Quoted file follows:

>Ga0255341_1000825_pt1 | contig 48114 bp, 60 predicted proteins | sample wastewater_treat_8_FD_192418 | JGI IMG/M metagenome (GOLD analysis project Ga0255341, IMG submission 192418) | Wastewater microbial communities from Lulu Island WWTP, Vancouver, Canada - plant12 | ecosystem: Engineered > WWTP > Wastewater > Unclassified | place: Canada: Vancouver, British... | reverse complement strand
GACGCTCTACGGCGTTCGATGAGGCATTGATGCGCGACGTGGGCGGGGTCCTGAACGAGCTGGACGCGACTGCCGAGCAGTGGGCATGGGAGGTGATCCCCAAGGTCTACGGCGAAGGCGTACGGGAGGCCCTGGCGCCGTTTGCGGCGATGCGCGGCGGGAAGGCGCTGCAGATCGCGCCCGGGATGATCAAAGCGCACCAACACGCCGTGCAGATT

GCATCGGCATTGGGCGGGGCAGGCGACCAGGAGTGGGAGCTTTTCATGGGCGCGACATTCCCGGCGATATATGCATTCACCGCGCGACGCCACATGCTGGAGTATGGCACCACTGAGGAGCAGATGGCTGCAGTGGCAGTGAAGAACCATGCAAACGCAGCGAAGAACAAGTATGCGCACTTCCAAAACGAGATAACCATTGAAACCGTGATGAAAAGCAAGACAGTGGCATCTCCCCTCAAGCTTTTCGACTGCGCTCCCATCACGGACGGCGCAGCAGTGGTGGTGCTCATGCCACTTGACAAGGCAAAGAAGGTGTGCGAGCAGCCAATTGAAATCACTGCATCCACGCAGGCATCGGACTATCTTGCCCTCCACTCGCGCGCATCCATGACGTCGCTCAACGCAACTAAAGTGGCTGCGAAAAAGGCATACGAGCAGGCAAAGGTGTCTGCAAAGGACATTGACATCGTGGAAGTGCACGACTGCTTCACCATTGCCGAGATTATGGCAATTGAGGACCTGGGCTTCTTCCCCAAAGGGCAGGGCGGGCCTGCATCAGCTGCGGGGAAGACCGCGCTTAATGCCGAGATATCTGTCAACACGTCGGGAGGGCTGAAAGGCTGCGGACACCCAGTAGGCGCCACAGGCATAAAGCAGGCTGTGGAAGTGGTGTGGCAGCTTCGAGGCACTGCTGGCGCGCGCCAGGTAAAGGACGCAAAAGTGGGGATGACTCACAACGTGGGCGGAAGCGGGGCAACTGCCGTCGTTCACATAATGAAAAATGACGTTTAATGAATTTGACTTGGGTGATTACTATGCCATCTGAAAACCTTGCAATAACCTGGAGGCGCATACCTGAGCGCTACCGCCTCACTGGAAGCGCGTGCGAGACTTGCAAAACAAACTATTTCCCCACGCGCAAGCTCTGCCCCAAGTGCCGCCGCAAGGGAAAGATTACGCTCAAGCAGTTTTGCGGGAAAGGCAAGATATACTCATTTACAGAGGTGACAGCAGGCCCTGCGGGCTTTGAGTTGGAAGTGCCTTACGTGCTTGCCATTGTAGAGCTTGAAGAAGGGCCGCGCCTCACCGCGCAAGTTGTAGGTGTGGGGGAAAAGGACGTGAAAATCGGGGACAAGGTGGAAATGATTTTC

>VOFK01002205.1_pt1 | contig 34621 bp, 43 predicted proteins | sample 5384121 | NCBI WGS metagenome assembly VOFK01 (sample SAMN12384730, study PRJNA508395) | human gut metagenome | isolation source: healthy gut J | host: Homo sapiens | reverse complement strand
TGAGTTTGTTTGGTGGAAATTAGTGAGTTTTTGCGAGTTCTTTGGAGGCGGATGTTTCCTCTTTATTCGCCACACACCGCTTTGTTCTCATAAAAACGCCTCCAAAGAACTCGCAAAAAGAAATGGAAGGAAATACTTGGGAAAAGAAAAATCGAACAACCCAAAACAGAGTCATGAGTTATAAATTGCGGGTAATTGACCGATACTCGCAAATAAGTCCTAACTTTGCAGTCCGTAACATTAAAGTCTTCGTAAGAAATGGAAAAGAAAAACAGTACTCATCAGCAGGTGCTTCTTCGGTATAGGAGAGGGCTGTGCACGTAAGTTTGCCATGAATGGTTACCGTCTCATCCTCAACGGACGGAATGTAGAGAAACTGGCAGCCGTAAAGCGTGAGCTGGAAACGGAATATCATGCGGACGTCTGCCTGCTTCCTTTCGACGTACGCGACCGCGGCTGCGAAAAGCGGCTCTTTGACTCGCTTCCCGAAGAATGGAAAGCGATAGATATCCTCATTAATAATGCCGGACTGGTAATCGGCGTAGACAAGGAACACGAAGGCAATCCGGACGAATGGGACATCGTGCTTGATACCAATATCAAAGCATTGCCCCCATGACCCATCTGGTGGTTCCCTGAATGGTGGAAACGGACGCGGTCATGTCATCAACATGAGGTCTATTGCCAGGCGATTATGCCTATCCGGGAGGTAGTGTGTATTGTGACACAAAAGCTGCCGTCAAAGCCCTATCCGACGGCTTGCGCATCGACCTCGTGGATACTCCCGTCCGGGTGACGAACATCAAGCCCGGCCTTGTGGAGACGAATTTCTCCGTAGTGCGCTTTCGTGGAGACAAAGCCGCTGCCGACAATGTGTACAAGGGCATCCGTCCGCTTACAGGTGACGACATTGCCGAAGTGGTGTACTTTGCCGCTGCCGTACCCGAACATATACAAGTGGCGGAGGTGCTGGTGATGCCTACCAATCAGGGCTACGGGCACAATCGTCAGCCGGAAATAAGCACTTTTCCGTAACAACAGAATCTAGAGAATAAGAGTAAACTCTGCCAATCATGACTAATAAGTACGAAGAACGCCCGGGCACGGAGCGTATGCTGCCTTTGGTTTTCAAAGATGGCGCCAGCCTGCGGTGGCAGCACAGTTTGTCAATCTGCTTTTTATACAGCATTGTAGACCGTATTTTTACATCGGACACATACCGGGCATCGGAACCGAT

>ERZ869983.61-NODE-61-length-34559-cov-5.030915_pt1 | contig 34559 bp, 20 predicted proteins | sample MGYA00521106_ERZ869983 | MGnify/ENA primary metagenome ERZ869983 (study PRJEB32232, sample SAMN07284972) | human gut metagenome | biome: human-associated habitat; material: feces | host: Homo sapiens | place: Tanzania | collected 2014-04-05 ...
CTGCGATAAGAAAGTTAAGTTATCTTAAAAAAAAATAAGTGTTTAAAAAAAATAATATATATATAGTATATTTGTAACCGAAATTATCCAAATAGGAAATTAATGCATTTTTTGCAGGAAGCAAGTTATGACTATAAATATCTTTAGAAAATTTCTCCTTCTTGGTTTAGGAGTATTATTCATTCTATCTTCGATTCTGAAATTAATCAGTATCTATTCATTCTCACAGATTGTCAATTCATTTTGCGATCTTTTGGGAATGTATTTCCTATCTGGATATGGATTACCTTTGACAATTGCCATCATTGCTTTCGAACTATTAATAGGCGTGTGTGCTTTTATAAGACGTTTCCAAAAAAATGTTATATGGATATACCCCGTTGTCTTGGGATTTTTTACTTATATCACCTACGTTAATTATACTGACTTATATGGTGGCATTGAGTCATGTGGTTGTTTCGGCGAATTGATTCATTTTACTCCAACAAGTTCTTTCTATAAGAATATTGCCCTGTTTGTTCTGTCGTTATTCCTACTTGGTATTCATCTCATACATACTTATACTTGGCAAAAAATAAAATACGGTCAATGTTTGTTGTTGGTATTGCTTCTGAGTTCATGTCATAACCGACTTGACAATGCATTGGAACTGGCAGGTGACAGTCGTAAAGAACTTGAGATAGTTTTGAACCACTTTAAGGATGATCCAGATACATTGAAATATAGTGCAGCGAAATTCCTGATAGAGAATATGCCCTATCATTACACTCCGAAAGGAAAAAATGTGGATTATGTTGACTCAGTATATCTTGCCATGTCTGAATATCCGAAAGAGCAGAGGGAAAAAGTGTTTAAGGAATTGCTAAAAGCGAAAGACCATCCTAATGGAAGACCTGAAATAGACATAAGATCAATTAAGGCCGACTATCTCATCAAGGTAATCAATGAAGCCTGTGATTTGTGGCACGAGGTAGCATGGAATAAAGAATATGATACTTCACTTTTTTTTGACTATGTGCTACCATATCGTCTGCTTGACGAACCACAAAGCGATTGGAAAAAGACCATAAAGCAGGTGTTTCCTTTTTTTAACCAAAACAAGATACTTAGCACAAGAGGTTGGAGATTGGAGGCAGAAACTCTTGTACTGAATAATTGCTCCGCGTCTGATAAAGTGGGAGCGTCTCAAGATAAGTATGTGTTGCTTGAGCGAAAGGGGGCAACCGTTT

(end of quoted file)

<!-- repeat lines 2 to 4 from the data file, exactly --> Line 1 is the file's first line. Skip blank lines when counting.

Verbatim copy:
GACGCTCTACGGCGTTCGATGAGGCATTGATGCGCGACGTGGGCGGGGTCCTGAACGAGCTGGACGCGACTGCCGAGCAGTGGGCATGGGAGGTGATCCCCAAGGTCTACGGCGAAGGCGTACGGGAGGCCCTGGCGCCGTTTGCGGCGATGCGCGGCGGGAAGGCGCTGCAGATCGCGCCCGGGATGATCAAAGCGCACCAACACGCCGTGCAGATT

GCATCGGCATTGGGCGGGGCAGGCGACCAGGAGTGGGAGCTTTTCATGGGCGCGACATTCCCGGCGATATATGCATTCACCGCGCGACGCCACATGCTGGAGTATGGCACCACTGAGGAGCAGATGGCTGCAGTGGCAGTGAAGAACCATGCAAACGCAGCGAAGAACAAGTATGCGCACTTCCAAAACGAGATAACCATTGAAACCGTGATGAAAAGCAAGACAGTGGCATCTCCCCTCAAGCTTTTCGACTGCGCTCCCATCACGGACGGCGCAGCAGTGGTGGTGCTCATGCCACTTGACAAGGCAAAGAAGGTGTGCGAGCAGCCAATTGAAATCACTGCATCCACGCAGGCATCGGACTATCTTGCCCTCCACTCGCGCGCATCCATGACGTCGCTCAACGCAACTAAAGTGGCTGCGAAAAAGGCATACGAGCAGGCAAAGGTGTCTGCAAAGGACATTGACATCGTGGAAGTGCACGACTGCTTCACCATTGCCGAGATTATGGCAATTGAGGACCTGGGCTTCTTCCCCAAAGGGCAGGGCGGGCCTGCATCAGCTGCGGGGAAGACCGCGCTTAATGCCGAGATATCTGTCAACACGTCGGGAGGGCTGAAAGGCTGCGGACACCCAGTAGGCGCCACAGGCATAAAGCAGGCTGTGGAAGTGGTGTGGCAGCTTCGAGGCACTGCTGGCGCGCGCCAGGTAAAGGACGCAAAAGTGGGGATGACTCACAACGTGGGCGGAAGCGGGGCAACTGCCGTCGTTCACATAATGAAAAATGACGTTTAATGAATTTGACTTGGGTGATTACTATGCCATCTGAAAACCTTGCAATAACCTGGAGGCGCATACCTGAGCGCTACCGCCTCACTGGAAGCGCGTGCGAGACTTGCAAAACAAACTATTTCCCCACGCGCAAGCTCTGCCCCAAGTGCCGCCGCAAGGGAAAGATTACGCTCAAGCAGTTTTGCGGGAAAGGCAAGATATACTCATTTACAGAGGTGACAGCAGGCCCTGCGGGCTTTGAGTTGGAAGTGCCTTACGTGCTTGCCATTGTAGAGCTTGAAGAAGGGCCGCGCCTCACCGCGCAAGTTGTAGGTGTGGGGGAAAAGGACGTGAAAATCGGGGACAAGGTGGAAATGATTTTC

>VOFK01002205.1_pt1 | contig 34621 bp, 43 predicted proteins | sample 5384121 | NCBI WGS metagenome assembly VOFK01 (sample SAMN12384730, study PRJNA508395) | human gut metagenome | isolation source: healthy gut J | host: Homo sapiens | reverse complement strand